At The Crossroads Of Gambling

As I write this article, the Powerball Commission has raised this weekend’s jackpot to $280 million. That’s $280,000,000!!! Unbelievable. And, as sure as I am writing this article, people across the nation are mortgaging all they have to buy lottery tickets. They are convinced of Powerball’s slogan, “Somebody’s gonna win...might as well be you!” So they’re laying hundreds and thousands of dollars at stake on a jackpot that says there are 80,089,128 chances they are not going to win. A person has a better chance of getting struck by lightening seven times than in being that “somebody” who wins the lottery!

Despite all this, I am stupid enough to believe that I could be that “somebody” if I were to play the lottery. I have actually convinced myself that I am lucky enough to win it because I’ve been lucky before in other drawings. (I won a $200 putter last year at a golf scramble. I didn’t buy any chances or anything like that. They simply drew names from a hat of all the players present, as a promotion, and I was the lucky winner.) Nevertheless, I am dumb enough to believe that if I were to take a dollar from my wallet and go buy a lottery ticket right now, I would have an excellent chance of winning because of my good luck. And if lose, I would only be out a dollar (or about 20 minutes of long distance).

Fortunately I have never given into the temptation to spend any money on the lottery. I received a free ticket once at a convenience store for buying gas, but even then I felt dirty about it so I’ve turned them down ever since. I could just imagine the headlines, “Local preacher, who says not to gamble, cashes in $100 million on a free lottery ticket.” It makes as much sense as Budweiser telling people to drink responsibly.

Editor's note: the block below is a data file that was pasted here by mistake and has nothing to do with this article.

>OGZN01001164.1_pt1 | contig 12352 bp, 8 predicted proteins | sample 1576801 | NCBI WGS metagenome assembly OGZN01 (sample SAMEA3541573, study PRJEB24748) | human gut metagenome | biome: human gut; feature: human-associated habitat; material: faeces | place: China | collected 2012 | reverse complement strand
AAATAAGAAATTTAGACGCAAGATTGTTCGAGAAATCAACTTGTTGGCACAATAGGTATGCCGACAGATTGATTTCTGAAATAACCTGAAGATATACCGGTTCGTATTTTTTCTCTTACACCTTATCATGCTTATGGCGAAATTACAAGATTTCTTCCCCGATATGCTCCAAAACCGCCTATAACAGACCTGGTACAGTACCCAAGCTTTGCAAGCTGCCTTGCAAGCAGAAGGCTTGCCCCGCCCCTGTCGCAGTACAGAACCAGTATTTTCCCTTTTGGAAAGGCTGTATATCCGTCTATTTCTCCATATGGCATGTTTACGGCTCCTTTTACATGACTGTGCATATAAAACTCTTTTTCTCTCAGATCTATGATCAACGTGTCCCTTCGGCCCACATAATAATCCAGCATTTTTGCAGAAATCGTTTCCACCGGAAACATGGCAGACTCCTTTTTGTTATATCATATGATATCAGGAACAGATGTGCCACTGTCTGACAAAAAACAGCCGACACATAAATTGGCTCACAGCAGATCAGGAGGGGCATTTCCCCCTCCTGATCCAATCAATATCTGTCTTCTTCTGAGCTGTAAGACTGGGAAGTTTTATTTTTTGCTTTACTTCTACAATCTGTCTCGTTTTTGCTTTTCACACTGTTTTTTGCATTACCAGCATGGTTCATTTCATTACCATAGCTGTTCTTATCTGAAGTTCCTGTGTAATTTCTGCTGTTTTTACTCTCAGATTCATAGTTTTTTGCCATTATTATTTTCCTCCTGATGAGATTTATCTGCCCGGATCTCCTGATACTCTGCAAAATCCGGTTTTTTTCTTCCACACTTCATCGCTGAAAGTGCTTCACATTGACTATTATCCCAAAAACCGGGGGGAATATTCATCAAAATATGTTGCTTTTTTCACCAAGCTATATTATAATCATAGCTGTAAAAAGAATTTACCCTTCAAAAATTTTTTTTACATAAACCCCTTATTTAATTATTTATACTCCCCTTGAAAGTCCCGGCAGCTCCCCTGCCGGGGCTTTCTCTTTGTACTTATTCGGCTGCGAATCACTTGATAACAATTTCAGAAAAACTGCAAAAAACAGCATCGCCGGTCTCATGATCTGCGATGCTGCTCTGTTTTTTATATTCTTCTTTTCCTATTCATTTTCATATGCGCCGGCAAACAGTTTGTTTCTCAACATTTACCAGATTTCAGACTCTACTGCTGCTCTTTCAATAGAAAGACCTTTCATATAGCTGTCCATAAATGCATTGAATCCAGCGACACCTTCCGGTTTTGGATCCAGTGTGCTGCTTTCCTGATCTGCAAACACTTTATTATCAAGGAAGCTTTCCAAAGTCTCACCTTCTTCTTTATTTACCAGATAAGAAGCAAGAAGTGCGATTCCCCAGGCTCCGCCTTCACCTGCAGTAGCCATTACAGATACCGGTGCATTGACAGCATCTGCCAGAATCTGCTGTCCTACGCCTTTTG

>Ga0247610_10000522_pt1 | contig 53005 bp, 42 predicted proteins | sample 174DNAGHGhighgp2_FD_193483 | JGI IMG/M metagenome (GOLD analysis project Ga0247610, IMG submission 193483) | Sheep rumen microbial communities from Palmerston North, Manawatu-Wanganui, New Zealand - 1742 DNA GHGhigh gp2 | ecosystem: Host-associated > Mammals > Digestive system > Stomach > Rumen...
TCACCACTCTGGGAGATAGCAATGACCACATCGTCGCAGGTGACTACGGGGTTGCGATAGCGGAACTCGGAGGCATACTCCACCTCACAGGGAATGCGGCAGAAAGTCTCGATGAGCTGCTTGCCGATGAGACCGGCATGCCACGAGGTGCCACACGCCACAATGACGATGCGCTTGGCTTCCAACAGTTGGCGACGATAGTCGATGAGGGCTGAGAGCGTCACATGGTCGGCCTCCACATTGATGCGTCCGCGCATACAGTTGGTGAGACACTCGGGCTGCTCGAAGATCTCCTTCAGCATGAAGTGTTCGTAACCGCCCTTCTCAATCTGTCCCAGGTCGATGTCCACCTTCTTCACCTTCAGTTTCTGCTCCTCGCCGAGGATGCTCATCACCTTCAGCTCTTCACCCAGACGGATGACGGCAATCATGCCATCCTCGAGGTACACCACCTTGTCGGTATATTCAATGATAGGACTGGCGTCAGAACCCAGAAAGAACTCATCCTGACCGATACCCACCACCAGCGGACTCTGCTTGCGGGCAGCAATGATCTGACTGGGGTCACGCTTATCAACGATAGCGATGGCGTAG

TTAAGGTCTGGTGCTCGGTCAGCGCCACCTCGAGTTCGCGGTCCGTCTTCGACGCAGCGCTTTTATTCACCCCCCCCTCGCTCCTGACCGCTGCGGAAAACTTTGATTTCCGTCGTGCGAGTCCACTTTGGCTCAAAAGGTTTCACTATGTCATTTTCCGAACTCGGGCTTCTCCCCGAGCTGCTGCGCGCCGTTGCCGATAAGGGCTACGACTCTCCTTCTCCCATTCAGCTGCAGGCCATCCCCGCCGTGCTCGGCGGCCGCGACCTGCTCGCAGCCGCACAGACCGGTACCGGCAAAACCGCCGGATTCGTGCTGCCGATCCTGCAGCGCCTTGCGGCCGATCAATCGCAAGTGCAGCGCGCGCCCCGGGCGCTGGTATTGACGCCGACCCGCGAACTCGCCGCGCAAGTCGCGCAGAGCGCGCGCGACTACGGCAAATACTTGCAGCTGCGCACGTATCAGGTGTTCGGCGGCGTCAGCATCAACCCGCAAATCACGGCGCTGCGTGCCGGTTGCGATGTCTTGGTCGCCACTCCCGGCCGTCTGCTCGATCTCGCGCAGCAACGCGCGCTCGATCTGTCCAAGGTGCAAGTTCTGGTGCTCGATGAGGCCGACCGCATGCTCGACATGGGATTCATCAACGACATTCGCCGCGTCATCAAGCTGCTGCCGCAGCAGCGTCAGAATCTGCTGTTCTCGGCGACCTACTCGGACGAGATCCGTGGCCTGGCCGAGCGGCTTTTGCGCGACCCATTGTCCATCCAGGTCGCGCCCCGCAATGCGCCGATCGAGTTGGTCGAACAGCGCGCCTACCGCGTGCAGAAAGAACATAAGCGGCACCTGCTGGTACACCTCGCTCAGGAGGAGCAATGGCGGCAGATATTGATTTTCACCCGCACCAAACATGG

One of the reasons I haven’t played the lottery or gone to casinos is because I have been taught that gambling is a sin. I have learned that it is not a wise use of what the Lord has given us, and that it is not an act of love to make a gain at another’s loss. I believe these are biblical principles (1 Thes. 4:11; Rom. 13:10,11), though there are some who would disagree. It’s all a matter of judgment, they say, on how we spend our recreational money. I’ll let God be the judge of that. However, if the doctors told me I had a one in 80,098,128 chance of not surviving an activity I wouldn’t have to think long about turning it down.

How could I teach my kids to trust in God or to work for a living instead of living for pleasure, if I played the lottery? What chance would I have as a Christian in trying to convince the world to put God first, if I gambled? Or what kinds of danger would I expose myself to by getting involved in something so addictive or in living for things that Jesus said would make it harder on me to get to heaven? Who is to say I would still want to go if I had $280 million?

No sir, as of yet, I am content to be wealthy in the ways God has blessed me: fellowship with Him and His people, a godly family, a meager influence and the freedom to live without the fear of losing it all. Right now I have more faith in God when He says, “godliness with contentment is great gain,” than in man’s advice that “somebody’s gonna win...might as well be you.” I know I am always a winner by thinking on things above, where Christ is, at the right hand of God. I have nothing to lose and everything to gain by making God my God.

By Mike Thomas

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